Learning and Teaching Investment Fund 2008

Summary of Projects

Project Title

New ways of Industry-centred Learning using Enterprise Education

Project Leaders

Assoc Prof. Anthony Mills

Funds Approved


Summary of the project, outcomes, impacts and dissemination

This research focuses on the distinctive issues associated with Work-integrated Learning in the property and construction industry. This research demonstrated that although the construction industry has considerable good will towards RMIT, as industrial employers they had difficulties providing learning experiences in their work places. The adopted solution was a course that gave teams of students an opportunity to solve real-world problems supplied by industry partners in a university setting. The initiative was modelled on a similar concept known as the Enterprise Program run by Michigan Tech University (MTU) in the USA. The project addressed the LTIF grant scheme assessment criteria in a number of priority areas, including; innovative educational opportunities for students and improved recognition of RMIT graduates by industry.

Key results of the previous research indicated that industry was looking for the development of Work-integrated Learning (WIL) in two areas. These were university-centred assessment processes that include qualitative advice from industry, and a robustly tested business-orientated model that provides long-term collaboration opportunities for industrial partners. This pilot study course used the Enterprise Education model which was believed to provide a solution to the issue raised by industry stakeholders.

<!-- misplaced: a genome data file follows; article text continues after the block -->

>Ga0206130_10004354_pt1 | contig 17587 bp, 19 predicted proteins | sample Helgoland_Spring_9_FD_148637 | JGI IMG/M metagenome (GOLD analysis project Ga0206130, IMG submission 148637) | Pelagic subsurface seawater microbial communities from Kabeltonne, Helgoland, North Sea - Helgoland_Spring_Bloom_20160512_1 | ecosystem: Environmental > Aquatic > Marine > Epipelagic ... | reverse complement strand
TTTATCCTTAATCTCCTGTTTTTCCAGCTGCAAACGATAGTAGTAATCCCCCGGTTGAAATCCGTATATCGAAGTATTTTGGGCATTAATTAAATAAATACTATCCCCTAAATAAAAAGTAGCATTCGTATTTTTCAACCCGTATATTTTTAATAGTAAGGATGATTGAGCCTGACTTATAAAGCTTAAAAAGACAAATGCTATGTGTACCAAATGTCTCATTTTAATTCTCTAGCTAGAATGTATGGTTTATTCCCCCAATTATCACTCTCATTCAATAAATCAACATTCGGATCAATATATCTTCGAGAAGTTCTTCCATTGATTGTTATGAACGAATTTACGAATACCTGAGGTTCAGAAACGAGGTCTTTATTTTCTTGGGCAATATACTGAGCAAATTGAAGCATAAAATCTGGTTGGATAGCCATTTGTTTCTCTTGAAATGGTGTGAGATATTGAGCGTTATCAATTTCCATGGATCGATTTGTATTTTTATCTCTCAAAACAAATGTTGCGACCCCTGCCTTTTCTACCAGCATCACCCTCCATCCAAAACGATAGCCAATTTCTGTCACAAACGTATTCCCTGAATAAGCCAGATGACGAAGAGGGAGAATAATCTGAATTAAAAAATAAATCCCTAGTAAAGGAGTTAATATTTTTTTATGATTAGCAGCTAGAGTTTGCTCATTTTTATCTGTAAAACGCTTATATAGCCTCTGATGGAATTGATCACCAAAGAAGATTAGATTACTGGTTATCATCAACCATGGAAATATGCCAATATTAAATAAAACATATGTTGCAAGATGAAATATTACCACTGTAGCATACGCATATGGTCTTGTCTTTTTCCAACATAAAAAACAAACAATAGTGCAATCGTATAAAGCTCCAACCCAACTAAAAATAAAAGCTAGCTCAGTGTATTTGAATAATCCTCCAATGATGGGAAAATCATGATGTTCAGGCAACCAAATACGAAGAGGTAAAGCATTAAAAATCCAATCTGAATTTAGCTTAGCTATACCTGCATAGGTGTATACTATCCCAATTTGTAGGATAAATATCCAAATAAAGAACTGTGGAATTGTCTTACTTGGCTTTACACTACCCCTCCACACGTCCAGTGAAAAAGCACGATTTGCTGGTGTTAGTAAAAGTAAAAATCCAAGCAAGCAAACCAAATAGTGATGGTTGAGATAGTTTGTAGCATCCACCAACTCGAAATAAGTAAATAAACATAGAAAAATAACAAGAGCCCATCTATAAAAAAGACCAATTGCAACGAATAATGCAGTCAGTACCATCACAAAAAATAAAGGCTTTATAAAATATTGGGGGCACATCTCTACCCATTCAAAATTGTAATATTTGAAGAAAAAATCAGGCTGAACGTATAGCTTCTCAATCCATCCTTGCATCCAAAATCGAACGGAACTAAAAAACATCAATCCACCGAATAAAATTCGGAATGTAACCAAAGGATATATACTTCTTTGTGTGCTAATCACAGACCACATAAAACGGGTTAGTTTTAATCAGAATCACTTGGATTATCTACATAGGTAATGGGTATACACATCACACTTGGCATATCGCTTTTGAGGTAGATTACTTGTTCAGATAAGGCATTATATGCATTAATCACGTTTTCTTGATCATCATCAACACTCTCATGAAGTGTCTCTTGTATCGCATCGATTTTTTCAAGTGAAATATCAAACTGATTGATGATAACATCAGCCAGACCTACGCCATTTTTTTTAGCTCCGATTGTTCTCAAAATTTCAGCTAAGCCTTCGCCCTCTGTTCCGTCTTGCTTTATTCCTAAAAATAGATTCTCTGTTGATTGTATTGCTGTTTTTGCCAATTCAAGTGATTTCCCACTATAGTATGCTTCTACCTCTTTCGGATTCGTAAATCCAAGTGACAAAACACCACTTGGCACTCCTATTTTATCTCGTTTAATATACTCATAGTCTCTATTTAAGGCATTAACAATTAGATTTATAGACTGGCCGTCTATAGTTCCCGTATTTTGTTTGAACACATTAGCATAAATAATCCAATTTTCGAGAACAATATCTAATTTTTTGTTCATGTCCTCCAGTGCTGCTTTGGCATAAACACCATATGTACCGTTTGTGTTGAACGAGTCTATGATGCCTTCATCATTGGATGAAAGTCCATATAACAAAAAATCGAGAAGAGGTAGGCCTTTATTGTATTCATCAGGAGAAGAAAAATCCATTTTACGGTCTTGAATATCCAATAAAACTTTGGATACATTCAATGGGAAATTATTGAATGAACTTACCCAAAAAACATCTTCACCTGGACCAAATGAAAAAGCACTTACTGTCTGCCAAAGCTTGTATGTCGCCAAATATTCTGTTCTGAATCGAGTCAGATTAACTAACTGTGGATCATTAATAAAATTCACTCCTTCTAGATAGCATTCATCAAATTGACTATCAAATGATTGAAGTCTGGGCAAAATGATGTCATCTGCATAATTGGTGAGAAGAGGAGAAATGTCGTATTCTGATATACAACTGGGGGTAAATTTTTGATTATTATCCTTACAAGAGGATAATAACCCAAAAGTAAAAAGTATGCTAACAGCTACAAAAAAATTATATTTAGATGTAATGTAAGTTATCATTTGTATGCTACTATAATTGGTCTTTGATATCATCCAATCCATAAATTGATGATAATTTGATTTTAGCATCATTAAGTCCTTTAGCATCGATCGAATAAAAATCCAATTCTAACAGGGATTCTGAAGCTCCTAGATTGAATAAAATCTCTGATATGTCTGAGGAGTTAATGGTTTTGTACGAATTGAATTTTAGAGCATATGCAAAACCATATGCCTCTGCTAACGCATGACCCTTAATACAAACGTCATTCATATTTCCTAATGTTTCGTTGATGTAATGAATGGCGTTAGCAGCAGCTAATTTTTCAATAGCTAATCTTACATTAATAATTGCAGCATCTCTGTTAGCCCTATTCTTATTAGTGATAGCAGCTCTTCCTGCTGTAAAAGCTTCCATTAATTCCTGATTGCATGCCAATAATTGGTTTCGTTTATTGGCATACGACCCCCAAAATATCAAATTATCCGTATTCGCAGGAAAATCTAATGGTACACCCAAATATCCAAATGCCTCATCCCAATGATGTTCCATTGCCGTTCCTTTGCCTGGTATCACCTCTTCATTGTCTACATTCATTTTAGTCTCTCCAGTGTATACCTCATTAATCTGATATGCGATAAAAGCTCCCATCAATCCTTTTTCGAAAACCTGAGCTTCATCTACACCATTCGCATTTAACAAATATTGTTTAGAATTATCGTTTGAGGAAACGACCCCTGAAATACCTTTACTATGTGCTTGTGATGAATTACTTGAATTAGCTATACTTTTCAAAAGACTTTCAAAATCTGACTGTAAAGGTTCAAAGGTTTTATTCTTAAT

The development of a partnership between the University and industry in providing Work-integrated Learning (WIL) that complements the program of study is widely suggested as being a panacea. It has been argued that without partnerships, students may not get the range of experience they need and may struggle to find the linkages between theory and practice in the real world. This is particularly the case in property and construction, where industrial experience is valued highly by employers. However, the nature of project-based work environments creates many educational challenges.

The Enterprise process involved the university establishing an entity (elective subject), called a Construction Enterprise. In 2008 it was based on two generic topics proposed by industrial firms. These were Occupational Health and Safety, and the impact of work-life balance in construction. Students self selected into each topic and created their own Enterprise to work on the issues. Students met weekly with industry mentors and academics to investigate the problems. The assessment comprised student reflective diaries, newsletters, presentations, and a final report.

After the completion of the project, a YouTube video was produced outlining the aims and benefits of the project, an article in Ed Magazine was published and two further papers were written about Enterprise Education.

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